First CNC Cuts
After making the dovetail joints, I started the nerve-wracking task of cutting the first of many holes in the Wenge. I did test cuts of everything, but you never know when a gremlin will ruin your day.
First up is the fan/radiator holes including countersinks for the socket head screws. I did the countersinks first with a 2mm single flute bit:
These are the countersunk holes for the bolts that will hold the fan and radiator assembly.
Next, I flipped the piece over and used a double flute 1/4inch bit to do the main cutout:
An important step is to check to make sure everything fits tight, but not too tight. The wood will still move a bit due to temperature fluctuations and, if it's too snug, some things might crack.
The design narrative of this case was to combine modern CNC technology with traditional hand tool woodworking. The first step was making the dovetail joints, but I also wanted to bring in some Japanese Kumiko design work as well, something I’ve done a good amount of in the past, but not recently. I chose to make a traditional Hemp flower design made from unfinished Sitka Spruce.
Step one is squaring off the rounded corners left by the CNC router using a sharp chisel.
Next, I took some Sitka Spruce stock left from another project and ripped it down on the bandsaw to width, using a planer to get them smooth and to uniform dimensions.
Now it was time to start cutting the Kumiko pieces, beginning with a border.
To make most of the angled joinery, I made a couple more guides at different angles, using a hand plane to get a perfect fit.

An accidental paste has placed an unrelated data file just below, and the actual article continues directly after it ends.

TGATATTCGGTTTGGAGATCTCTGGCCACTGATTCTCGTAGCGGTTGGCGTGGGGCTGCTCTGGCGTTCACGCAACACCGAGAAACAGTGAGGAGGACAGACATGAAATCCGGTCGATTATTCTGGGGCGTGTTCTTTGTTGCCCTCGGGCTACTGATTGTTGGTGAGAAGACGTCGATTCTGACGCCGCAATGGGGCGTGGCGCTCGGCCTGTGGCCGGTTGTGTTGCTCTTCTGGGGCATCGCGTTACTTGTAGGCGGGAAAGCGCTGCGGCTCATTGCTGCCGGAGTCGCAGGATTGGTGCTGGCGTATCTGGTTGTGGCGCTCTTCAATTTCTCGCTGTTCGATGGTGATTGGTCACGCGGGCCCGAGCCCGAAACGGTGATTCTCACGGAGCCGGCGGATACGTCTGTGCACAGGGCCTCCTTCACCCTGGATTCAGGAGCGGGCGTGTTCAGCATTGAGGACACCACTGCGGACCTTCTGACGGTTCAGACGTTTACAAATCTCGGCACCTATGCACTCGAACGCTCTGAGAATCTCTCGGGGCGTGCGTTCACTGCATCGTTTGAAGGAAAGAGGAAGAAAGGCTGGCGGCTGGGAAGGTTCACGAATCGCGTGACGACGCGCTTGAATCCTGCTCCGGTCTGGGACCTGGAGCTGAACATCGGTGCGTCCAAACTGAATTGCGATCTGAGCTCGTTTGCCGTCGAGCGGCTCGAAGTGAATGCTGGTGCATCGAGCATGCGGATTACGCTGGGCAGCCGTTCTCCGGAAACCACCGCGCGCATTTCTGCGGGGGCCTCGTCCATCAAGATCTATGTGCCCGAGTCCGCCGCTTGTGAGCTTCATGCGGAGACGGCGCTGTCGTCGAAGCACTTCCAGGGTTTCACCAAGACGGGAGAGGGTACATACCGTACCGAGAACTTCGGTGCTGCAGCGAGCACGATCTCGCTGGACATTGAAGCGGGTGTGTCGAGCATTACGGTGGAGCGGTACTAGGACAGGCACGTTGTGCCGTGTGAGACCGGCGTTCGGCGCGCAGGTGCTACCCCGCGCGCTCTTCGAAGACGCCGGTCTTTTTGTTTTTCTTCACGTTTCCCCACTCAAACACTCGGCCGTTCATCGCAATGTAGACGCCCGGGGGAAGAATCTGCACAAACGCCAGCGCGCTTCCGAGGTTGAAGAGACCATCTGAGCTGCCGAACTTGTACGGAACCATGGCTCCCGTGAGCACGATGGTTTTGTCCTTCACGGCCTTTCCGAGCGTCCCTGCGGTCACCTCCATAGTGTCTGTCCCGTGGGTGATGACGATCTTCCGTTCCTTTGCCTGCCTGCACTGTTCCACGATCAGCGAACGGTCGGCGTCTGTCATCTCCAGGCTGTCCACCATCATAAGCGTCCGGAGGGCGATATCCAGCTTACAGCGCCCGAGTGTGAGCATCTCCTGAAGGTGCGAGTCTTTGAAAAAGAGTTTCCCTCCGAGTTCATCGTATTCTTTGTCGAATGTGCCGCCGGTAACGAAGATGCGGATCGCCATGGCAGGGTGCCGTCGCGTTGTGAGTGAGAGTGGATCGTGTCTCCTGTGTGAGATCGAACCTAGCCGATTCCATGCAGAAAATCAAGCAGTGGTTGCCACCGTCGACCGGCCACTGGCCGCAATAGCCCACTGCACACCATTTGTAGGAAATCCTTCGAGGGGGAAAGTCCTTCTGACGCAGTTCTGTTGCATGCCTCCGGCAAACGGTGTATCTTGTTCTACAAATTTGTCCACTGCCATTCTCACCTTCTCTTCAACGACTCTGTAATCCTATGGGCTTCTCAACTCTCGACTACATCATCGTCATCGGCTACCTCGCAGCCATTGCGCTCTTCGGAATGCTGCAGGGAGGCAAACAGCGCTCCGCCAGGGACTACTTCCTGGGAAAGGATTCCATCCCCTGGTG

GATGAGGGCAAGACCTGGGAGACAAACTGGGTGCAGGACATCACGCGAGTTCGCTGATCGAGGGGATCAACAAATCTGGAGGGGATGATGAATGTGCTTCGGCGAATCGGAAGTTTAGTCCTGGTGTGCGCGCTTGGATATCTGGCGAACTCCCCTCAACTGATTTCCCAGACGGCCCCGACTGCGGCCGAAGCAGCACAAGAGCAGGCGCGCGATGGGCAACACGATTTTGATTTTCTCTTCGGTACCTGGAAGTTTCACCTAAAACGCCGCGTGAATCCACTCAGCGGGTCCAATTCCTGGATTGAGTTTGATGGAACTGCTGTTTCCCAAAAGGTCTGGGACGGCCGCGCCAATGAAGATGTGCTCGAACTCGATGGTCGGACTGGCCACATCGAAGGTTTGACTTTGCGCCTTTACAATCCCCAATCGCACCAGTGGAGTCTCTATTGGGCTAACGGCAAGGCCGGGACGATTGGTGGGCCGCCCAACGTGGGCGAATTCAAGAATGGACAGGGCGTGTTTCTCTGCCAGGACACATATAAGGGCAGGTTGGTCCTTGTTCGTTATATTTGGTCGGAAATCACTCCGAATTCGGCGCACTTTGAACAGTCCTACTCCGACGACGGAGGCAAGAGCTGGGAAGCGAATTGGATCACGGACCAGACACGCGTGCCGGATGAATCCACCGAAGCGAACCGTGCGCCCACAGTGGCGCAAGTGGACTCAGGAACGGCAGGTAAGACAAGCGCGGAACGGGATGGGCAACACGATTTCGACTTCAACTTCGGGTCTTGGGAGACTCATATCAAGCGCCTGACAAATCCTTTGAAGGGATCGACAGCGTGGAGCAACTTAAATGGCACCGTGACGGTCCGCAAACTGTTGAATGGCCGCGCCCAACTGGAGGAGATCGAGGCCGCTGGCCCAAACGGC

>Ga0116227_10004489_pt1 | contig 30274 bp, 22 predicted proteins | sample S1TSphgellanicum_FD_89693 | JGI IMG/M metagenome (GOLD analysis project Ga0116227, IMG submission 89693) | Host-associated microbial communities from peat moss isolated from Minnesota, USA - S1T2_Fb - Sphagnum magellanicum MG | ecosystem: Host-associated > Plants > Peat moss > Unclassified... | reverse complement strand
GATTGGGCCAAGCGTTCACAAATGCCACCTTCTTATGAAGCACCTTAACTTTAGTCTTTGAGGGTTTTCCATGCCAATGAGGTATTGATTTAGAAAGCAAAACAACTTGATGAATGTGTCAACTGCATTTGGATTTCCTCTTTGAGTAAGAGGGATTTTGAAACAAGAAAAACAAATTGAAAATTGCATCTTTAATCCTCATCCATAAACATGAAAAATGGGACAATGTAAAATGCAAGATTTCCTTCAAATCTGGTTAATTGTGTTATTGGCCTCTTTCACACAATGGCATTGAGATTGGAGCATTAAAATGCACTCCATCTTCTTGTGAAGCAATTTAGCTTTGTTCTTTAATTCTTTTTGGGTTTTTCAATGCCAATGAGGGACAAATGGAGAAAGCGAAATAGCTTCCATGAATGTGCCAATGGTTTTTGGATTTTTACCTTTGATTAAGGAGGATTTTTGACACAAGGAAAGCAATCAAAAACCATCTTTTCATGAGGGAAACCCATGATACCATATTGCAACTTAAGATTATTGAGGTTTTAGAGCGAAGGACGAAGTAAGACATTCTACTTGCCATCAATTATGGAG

I used a simple mitered half lap joint for the corners. This will be the only part of this whole Kumiko panel that gets any glue. The rest is all friction fit.
With the border done, I started filling in the vertical and horizontal Kumiko pieces. I used another block jig to keep everything aligned and make cutting easier:
Using jigs instead of measuring saves time and produces a more accurate result.
Soon, the grid was complete and I could start working on the diagonal pieces. I’m doing two different sizes of the Kumiko pattern in these panels so there's two different sized squares.
For the diagonal pattern, I started with the 45 degree pieces, cutting the squares in half.
Now, here is the tricky part. For the second part of the pattern, I needed to cut almost all the way through the piece but not enough to cut it in half. This would receive angle cuts on either end then be bent in half at the cut mark. Then, another small piece can be made that locks it all in place:
After some trial and error, I figured out how long each piece needed to be and where to make the center cut so I could batch these pieces as well.
After a few hours, I had the pattern completed. Remember, there was no glue used on this, except for the corners.